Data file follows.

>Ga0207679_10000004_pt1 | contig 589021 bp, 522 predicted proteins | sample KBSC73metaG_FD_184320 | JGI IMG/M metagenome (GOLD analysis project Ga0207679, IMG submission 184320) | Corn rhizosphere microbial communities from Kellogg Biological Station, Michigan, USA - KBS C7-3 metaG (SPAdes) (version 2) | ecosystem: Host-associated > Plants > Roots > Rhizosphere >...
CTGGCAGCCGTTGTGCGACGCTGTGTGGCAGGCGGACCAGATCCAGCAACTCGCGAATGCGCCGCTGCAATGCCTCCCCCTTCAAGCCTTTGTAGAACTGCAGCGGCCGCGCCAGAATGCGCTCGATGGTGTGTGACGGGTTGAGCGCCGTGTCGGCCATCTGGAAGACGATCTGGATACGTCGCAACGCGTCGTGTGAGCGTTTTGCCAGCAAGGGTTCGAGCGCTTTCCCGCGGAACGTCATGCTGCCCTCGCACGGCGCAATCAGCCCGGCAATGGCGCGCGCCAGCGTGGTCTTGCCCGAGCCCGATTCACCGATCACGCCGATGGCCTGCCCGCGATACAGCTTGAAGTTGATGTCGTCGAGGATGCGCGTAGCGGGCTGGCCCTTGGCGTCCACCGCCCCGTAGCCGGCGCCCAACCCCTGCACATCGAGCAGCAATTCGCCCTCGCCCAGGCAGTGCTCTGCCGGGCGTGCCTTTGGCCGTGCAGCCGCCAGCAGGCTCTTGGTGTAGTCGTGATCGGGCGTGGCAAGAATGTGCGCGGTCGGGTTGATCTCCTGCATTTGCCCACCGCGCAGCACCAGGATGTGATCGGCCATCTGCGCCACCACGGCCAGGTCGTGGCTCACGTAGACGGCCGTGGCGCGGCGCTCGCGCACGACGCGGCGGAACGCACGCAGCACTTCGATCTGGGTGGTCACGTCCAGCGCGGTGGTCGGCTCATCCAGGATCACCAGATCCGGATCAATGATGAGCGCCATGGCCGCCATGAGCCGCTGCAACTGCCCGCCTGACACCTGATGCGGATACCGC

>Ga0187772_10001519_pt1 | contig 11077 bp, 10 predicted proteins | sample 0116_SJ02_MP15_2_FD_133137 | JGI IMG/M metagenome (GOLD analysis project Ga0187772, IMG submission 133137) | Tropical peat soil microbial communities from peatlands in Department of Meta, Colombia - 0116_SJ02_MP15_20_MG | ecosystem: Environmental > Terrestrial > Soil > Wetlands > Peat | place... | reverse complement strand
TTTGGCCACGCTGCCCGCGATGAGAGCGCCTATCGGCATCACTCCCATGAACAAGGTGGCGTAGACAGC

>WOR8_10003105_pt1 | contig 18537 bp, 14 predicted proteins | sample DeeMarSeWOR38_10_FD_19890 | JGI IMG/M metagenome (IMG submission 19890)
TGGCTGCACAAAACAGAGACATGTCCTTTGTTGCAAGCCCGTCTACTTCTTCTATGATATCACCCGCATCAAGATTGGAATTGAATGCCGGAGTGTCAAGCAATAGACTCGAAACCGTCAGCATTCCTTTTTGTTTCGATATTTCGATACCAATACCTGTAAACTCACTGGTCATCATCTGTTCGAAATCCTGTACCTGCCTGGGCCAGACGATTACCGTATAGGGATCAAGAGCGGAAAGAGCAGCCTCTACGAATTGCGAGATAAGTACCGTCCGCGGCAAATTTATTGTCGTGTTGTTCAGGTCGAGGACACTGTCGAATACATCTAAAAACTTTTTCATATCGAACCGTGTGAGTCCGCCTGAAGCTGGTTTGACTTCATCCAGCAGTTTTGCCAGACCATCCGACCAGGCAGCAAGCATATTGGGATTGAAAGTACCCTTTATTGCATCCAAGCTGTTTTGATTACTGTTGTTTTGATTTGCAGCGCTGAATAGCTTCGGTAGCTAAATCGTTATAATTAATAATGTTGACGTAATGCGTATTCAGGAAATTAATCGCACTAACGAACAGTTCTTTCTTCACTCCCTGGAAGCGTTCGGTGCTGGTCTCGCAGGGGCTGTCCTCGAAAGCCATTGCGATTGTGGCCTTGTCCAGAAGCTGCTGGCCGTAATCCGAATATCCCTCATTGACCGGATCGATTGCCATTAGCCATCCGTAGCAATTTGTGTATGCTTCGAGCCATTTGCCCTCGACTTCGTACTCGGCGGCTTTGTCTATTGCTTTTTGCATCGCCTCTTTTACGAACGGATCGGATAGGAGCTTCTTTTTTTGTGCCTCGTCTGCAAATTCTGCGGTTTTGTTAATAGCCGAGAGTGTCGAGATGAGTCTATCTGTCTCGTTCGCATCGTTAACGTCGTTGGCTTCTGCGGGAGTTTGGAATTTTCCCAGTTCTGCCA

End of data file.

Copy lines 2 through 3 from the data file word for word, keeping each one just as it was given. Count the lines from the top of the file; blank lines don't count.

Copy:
CTGGCAGCCGTTGTGCGACGCTGTGTGGCAGGCGGACCAGATCCAGCAACTCGCGAATGCGCCGCTGCAATGCCTCCCCCTTCAAGCCTTTGTAGAACTGCAGCGGCCGCGCCAGAATGCGCTCGATGGTGTGTGACGGGTTGAGCGCCGTGTCGGCCATCTGGAAGACGATCTGGATACGTCGCAACGCGTCGTGTGAGCGTTTTGCCAGCAAGGGTTCGAGCGCTTTCCCGCGGAACGTCATGCTGCCCTCGCACGGCGCAATCAGCCCGGCAATGGCGCGCGCCAGCGTGGTCTTGCCCGAGCCCGATTCACCGATCACGCCGATGGCCTGCCCGCGATACAGCTTGAAGTTGATGTCGTCGAGGATGCGCGTAGCGGGCTGGCCCTTGGCGTCCACCGCCCCGTAGCCGGCGCCCAACCCCTGCACATCGAGCAGCAATTCGCCCTCGCCCAGGCAGTGCTCTGCCGGGCGTGCCTTTGGCCGTGCAGCCGCCAGCAGGCTCTTGGTGTAGTCGTGATCGGGCGTGGCAAGAATGTGCGCGGTCGGGTTGATCTCCTGCATTTGCCCACCGCGCAGCACCAGGATGTGATCGGCCATCTGCGCCACCACGGCCAGGTCGTGGCTCACGTAGACGGCCGTGGCGCGGCGCTCGCGCACGACGCGGCGGAACGCACGCAGCACTTCGATCTGGGTGGTCACGTCCAGCGCGGTGGTCGGCTCATCCAGGATCACCAGATCCGGATCAATGATGAGCGCCATGGCCGCCATGAGCCGCTGCAACTGCCCGCCTGACACCTGATGCGGATACCGC

>Ga0187772_10001519_pt1 | contig 11077 bp, 10 predicted proteins | sample 0116_SJ02_MP15_2_FD_133137 | JGI IMG/M metagenome (GOLD analysis project Ga0187772, IMG submission 133137) | Tropical peat soil microbial communities from peatlands in Department of Meta, Colombia - 0116_SJ02_MP15_20_MG | ecosystem: Environmental > Terrestrial > Soil > Wetlands > Peat | place... | reverse complement strand